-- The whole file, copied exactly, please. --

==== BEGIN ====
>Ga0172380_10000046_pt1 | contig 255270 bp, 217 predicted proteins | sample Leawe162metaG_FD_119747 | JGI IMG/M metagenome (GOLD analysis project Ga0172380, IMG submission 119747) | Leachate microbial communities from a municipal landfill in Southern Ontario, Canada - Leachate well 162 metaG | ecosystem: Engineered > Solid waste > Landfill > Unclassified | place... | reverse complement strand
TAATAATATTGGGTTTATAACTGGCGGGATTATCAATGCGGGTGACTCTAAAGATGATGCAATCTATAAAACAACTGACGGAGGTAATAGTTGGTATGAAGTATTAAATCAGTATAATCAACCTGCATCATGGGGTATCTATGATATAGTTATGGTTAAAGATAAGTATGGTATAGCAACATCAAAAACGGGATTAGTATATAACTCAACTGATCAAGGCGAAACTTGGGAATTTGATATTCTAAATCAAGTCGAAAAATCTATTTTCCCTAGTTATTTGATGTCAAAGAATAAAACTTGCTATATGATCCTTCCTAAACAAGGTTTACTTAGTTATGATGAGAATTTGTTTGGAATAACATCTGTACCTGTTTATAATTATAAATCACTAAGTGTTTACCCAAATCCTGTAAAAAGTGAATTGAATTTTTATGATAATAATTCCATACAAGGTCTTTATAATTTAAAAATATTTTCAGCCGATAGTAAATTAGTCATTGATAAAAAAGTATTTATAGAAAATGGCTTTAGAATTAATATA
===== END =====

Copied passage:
>Ga0172380_10000046_pt1 | contig 255270 bp, 217 predicted proteins | sample Leawe162metaG_FD_119747 | JGI IMG/M metagenome (GOLD analysis project Ga0172380, IMG submission 119747) | Leachate microbial communities from a municipal landfill in Southern Ontario, Canada - Leachate well 162 metaG | ecosystem: Engineered > Solid waste > Landfill > Unclassified | place... | reverse complement strand
TAATAATATTGGGTTTATAACTGGCGGGATTATCAATGCGGGTGACTCTAAAGATGATGCAATCTATAAAACAACTGACGGAGGTAATAGTTGGTATGAAGTATTAAATCAGTATAATCAACCTGCATCATGGGGTATCTATGATATAGTTATGGTTAAAGATAAGTATGGTATAGCAACATCAAAAACGGGATTAGTATATAACTCAACTGATCAAGGCGAAACTTGGGAATTTGATATTCTAAATCAAGTCGAAAAATCTATTTTCCCTAGTTATTTGATGTCAAAGAATAAAACTTGCTATATGATCCTTCCTAAACAAGGTTTACTTAGTTATGATGAGAATTTGTTTGGAATAACATCTGTACCTGTTTATAATTATAAATCACTAAGTGTTTACCCAAATCCTGTAAAAAGTGAATTGAATTTTTATGATAATAATTCCATACAAGGTCTTTATAATTTAAAAATATTTTCAGCCGATAGTAAATTAGTCATTGATAAAAAAGTATTTATAGAAAATGGCTTTAGAATTAATATA